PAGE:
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Re: Transport Aircraft for IAF

Postby yensoy » 04 Nov 2016 20:32

Thank you Zynda. As far as positioning personnel, guns, ammunition and supplies in remote places like Leh, Mechuka, Andamans etc - can a subfleet of converted commercial transport aircraft be used? Unless we are doing an airdrop over Siachen, do we really need the Il-76? Of course versatility is lost somewhat, and in an actual war situation the number of frontline air transport aircraft will be only a subset of the fleet. But there may be benefits in exploring this as we build better airstrips in the remote locations. China flies commercial aircraft into Nyingchi airport which is right across the border from Mechuka (of course the terrain is vastly different between Tibetan plateau and Arunachal). I also see a lot of armymen flying commercial these days (especially to Leh).

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Re: Transport Aircraft for IAF

Postby Gilles » 03 Dec 2016 23:25

Many will no doubt recall this thread where I claimed that the Pavement Classification of the C-17 would in fact prevent if from going to most runways and that this aircraft was not able to and on 3000 and 3500 foot runways on a routine basis as claimed.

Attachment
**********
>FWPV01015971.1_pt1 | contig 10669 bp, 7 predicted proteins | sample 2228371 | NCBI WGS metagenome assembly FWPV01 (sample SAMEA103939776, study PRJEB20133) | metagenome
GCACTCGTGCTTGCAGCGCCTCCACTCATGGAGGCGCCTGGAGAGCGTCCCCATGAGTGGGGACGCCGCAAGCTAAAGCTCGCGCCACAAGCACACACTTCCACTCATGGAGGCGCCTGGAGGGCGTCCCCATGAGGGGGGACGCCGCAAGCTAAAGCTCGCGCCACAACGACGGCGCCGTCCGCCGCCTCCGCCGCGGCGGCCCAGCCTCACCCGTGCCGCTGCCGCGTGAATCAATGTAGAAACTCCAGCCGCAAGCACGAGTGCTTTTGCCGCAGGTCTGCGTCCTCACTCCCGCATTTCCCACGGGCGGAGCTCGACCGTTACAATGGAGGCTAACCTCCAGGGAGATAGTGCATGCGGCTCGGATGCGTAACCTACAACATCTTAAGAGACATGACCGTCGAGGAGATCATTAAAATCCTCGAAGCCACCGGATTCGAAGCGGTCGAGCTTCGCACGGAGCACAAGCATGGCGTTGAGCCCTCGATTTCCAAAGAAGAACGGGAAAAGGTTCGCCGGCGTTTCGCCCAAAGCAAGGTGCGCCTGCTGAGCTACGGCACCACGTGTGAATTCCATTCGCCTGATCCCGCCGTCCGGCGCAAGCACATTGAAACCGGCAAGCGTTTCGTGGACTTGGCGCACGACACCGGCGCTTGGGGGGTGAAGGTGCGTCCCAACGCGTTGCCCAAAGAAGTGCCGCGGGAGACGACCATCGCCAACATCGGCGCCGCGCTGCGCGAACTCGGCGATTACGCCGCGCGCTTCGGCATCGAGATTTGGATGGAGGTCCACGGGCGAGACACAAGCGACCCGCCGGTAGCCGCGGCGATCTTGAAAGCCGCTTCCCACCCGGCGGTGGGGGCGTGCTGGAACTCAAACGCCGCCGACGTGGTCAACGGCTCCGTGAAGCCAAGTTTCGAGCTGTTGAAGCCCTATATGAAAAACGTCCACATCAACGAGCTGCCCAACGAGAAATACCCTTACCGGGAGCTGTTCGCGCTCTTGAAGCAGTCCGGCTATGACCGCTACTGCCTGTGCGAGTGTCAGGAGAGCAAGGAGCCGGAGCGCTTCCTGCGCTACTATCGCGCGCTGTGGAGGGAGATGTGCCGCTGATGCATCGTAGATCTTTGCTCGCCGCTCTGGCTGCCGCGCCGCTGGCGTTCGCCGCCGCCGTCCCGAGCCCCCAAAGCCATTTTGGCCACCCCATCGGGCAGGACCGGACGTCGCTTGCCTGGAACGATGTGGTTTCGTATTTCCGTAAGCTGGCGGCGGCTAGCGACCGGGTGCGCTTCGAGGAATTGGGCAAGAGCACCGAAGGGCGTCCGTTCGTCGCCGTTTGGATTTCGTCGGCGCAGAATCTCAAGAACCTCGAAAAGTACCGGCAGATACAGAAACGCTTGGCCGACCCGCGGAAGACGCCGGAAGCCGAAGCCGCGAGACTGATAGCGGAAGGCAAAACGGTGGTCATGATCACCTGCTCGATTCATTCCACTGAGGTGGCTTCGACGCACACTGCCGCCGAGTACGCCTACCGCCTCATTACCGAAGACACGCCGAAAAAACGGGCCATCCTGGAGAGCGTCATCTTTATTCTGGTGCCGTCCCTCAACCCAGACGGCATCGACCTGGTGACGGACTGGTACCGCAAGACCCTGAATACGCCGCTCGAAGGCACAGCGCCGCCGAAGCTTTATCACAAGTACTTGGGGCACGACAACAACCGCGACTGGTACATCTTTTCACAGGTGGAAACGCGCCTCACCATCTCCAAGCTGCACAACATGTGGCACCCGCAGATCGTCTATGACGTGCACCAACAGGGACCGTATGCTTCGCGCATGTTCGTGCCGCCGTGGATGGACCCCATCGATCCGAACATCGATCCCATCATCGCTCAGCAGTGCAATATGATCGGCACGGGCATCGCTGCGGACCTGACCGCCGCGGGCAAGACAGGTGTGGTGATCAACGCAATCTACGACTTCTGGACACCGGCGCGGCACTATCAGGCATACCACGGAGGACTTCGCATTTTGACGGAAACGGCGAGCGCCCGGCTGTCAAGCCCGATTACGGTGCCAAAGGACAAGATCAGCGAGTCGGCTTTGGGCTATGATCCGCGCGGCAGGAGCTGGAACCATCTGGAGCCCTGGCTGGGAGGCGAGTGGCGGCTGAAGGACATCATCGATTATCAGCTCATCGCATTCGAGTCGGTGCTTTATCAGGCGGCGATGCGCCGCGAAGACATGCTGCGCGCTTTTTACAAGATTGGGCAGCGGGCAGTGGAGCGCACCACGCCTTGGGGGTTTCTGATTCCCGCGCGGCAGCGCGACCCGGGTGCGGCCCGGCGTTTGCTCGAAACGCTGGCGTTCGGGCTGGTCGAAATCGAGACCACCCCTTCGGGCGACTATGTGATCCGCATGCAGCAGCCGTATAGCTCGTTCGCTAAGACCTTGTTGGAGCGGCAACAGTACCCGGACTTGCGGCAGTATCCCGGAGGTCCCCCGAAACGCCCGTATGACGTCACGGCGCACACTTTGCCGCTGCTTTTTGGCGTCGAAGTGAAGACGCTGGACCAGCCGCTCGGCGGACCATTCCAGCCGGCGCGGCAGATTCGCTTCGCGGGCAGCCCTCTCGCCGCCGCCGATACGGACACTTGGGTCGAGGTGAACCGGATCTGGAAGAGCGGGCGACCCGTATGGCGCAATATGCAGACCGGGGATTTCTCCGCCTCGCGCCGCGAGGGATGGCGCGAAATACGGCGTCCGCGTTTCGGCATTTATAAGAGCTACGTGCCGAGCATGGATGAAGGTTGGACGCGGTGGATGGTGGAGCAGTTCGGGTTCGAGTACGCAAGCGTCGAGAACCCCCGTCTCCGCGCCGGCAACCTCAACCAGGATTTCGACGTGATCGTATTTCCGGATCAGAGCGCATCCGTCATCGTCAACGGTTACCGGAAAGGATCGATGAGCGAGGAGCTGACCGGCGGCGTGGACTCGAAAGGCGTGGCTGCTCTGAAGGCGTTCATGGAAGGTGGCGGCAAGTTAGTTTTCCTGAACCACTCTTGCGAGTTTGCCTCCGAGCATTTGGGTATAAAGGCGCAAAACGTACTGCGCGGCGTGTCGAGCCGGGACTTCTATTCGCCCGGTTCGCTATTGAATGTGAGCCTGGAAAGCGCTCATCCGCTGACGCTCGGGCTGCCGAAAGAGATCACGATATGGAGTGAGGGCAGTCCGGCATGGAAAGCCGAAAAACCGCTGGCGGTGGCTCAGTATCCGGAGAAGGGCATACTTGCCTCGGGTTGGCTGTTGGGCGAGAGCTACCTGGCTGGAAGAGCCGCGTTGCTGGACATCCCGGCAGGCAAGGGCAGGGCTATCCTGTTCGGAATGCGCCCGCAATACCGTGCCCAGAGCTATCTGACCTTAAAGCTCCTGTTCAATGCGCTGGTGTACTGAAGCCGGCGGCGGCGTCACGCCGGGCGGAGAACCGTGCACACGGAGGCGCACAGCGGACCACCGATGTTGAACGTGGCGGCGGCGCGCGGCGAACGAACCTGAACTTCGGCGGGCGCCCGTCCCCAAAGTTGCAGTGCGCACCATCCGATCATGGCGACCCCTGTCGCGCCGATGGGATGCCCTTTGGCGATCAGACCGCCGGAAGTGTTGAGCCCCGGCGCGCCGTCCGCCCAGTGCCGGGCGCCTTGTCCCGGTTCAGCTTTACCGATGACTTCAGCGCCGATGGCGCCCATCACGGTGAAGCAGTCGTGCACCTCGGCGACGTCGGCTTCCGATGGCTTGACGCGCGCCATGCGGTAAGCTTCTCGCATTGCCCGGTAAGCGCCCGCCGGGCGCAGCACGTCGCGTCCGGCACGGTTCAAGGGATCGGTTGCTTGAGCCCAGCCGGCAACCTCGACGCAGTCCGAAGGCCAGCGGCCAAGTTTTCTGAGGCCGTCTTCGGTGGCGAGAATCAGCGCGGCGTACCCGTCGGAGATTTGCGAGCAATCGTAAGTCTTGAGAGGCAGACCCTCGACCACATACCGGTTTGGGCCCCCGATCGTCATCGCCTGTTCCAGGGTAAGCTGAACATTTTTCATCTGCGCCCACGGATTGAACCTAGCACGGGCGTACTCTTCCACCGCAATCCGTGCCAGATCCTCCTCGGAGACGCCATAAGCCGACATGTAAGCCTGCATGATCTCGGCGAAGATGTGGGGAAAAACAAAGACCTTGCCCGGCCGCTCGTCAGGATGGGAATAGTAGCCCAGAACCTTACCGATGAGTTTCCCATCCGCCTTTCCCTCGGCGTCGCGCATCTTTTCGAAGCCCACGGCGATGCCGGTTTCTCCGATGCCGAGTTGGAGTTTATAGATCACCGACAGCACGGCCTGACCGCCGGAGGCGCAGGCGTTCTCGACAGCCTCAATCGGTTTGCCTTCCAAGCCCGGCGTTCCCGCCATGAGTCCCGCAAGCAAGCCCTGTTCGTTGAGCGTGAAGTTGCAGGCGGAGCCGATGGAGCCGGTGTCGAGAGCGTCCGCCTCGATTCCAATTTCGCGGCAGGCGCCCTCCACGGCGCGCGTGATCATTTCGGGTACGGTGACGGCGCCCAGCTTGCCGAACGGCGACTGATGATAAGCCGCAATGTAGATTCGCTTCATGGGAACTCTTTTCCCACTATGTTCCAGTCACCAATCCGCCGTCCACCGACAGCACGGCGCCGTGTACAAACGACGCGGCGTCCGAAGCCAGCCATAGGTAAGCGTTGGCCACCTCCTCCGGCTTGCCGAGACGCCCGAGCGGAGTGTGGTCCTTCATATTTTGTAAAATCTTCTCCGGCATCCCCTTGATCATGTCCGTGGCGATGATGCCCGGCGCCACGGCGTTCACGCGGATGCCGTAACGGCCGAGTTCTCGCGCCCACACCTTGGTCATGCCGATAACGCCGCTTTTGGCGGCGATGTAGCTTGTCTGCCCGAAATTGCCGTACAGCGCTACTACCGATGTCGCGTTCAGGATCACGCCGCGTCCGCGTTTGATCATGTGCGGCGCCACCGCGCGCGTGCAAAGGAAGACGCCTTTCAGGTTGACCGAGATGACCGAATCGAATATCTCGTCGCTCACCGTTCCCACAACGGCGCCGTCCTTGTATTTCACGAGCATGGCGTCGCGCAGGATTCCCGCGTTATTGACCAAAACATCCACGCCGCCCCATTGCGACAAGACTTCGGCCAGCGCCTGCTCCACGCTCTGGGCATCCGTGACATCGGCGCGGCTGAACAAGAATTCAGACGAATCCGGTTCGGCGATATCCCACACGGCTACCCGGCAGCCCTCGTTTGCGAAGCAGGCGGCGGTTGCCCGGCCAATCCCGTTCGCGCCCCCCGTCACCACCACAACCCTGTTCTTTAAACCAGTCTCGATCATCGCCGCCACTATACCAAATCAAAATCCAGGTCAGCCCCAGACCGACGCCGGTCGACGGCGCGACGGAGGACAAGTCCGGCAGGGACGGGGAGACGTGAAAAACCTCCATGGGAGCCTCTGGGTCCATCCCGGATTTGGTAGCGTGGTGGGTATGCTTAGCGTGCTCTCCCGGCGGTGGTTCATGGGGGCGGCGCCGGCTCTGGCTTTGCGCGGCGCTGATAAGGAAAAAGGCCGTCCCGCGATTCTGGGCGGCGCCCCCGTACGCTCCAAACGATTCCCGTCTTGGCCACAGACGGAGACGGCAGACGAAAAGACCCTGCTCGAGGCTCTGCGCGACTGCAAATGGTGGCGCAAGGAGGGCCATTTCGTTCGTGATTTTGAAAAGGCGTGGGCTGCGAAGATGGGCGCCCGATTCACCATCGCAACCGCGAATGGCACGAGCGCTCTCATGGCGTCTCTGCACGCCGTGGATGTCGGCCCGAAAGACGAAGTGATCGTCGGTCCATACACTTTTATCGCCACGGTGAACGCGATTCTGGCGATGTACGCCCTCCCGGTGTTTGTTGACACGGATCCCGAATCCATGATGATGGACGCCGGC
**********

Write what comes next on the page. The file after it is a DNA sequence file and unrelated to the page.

https://forums.bharat-rakshak.com/viewtopic.php?t=5291&start=320

It is therefore of no surprise to me to run into this July 2016 CAG report:

http://www.cag.gov.in/sites/default/files/audit_report_files/Chapter%20%203%20Contract%20Management.pdf

3.1.6 Non exploitation of capabilities of C-17 due to inadequate runways C-17 aircraft is capable of conveying payload of 70 tonnes with short field landing capability on 3500 feet runways including its capability to operate from high altitude austere airfield. However, for its effective operations at higher loads, it requires runway pavement to be of certain minimum quality. The quality of pavement is indicated through its pavement classification number (PCN). For operation of C-17 aircraft, runway was upgraded with PCN value to 75 at AFS, Hindan.